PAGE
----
War creeps into daily life

Dan Rodricks

January 25, 1991|By Dan Rodricks

"I'm a fatalist," a friend said at lunch. "I can't do anything about the war. So I pay attention, but I don't agonize over it. Life goes on."

I asked what he thought will happen, that open-ended question Americans have been asking each other over cups of coffee, over plates of lo mein, inside cabs, at bars, at work, in living rooms, over the telephone. What do you think will happen?

"It'll go on for a while," my friend said. "People will die, and then somewhere down the line there'll be a settlement of some kind and things will be quiet until the next time. . . . Oh, I know what I wanted to tell you! Another good movie I just saw -- 'Last Exit To Brooklyn.' "

The war didn't come up again. We talked about movies. We talked about the Super Bowl. And we talked about the Baltimore City Council elections coming up this year. We talked, briefly, about the violent crime in Baltimore and the mayor's efforts to do something about it. That was a major issue in Baltimore just 10 days ago. There hasn't been much talk about it lately.

After lunch, we stopped at the Goodwill Book Nook on Charles Street. My friend bought some old copies of Nancy Drew stories -- "I collect them," he said -- and a hardcover edition of "The Accidental Tourist."

I found two books that promised to provide starkly different spiritual experiences: Lyn Macdonald's "The Roses of No Man's Land," a history of the casualties and medical services in World War I, and "The Dorothy Day Book," readings and writings by the co-founder of the Catholic Worker movement, pacifist, healer, crusader, the woman Evelyn Waugh called "an autocratic saint who wants us all to be poor." The Day book was filled with quotes from Henry David Thoreau, Thomas More, Isaiah, Martin Luther King Jr., St. Therese de Lisieux, W.H. Auden and many, many others. The World War I book told of battle wounds and poison gas, the struggles of men to survive and of women to heal.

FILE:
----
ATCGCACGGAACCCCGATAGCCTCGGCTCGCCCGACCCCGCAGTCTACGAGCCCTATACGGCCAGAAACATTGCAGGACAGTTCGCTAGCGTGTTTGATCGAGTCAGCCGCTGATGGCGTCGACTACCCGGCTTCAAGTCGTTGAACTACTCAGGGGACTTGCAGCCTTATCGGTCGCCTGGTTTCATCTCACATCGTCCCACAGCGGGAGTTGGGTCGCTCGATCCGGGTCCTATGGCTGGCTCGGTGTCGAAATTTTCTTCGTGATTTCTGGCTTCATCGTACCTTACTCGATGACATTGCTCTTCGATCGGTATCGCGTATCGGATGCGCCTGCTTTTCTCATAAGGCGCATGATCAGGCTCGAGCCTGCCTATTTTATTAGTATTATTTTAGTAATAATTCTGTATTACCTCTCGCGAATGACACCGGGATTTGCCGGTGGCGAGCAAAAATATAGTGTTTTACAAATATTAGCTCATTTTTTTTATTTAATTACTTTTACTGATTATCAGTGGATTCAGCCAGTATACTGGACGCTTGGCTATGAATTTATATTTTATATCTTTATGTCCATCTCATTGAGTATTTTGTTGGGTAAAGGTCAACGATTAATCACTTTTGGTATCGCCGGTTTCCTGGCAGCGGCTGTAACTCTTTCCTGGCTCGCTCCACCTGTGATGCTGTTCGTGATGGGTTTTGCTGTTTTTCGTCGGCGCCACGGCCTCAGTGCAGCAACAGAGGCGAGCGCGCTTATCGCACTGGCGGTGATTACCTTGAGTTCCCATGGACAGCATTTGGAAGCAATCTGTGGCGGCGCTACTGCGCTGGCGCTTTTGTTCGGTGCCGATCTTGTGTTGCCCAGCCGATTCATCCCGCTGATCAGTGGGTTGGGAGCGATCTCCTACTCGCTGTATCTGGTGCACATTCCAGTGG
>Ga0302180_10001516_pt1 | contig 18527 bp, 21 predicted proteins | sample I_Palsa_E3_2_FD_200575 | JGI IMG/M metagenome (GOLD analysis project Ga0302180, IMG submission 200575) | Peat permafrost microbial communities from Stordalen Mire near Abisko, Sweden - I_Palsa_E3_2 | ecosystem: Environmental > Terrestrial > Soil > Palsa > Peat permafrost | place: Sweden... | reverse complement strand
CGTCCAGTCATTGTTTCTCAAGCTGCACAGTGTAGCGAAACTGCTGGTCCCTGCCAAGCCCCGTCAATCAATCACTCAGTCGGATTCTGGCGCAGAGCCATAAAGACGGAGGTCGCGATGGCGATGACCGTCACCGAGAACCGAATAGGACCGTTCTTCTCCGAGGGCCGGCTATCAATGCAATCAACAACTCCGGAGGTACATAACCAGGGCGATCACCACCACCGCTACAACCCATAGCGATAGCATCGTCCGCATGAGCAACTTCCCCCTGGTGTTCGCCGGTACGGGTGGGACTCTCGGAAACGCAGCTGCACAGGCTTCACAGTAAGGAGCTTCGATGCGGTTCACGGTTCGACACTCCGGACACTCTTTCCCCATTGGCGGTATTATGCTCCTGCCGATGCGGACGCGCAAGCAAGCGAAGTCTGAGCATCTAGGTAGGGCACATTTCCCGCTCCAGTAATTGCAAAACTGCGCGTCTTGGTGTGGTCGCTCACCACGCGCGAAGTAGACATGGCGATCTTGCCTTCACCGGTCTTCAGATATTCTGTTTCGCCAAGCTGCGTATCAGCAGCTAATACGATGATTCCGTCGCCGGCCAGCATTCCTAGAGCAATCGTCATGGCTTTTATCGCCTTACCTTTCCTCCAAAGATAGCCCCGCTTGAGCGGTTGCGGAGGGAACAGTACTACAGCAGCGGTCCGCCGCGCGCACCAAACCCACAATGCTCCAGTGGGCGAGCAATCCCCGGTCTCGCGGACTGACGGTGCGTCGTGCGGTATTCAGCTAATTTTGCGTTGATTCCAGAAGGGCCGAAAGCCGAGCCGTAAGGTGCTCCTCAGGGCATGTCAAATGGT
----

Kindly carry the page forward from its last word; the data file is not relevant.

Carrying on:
These will provide distractions for the weekend, something to fill the time between special reports from the television networks.

"I'm going to a Super Bowl party Sunday," another friend announced. "That is, if there is a Super Bowl."

That is, he meant, if something doesn't happen.

The Persian Gulf war is everywhere. No escape from it. Those with troops in the family, those who have family and friends in Israel must feel smothered by this new monster of history.

The rest of us are overwhelmed, too.

Life goes on, but it stops every hour on the hour -- or every 20 minutes -- for an update from CBS, New York. Step into a bar and CNN delivers a new report, or repeats an old report. The streets are full of reminders: Yellow ribbons tied to trees and the side mirrors of pickup trucks, flags on flagpoles, flags on front porches, flags that once appeared only on holidays.

But these are overt reminders. We don't really need them to know there is a war in the world, and that we have a lot at stake in it. The war has cut a wide path through the nation's collective consciousness. We are speaking its language. "Scud" pops up in conversations everywhere. The military experts on TV have given us "amateur expertise" to take into the dialogue of barrooms and dinner tables. It's a rain of war -- in words and images, in the heavy-breathing fear that hovers over our shoulders.

We try to escape, but the war keeps creeping back into daily life.

A weekend approaches. A couple has a ticket to a black-tie affair. They've lined up a baby sitter. The nation is at war. Do they still go out and have a good time?

"Well," someone said at such an affair last Sunday night in Harford County. "You can go out. You don't have to have a good time."

Do we make plans? Do we look to May? Should we make decisions only from day to day, hour to hour?

"Only had one person in the showroom all day Saturday," a Buick dealer told me.

Did the recession or the war have that effect?

"I think it's the war," another man said. "Everyone's home watching TV."

Could this distant war be strangling our instincts to act, to move, to do the things we usually do, to talk about things that affect the way we live? Has it rendered everything else in life incidental?

Surely, bombs aren't going to fall from the sky. Surely, we're safe at home. But how long will the war last? How will it affect our plans? What do you think will happen?

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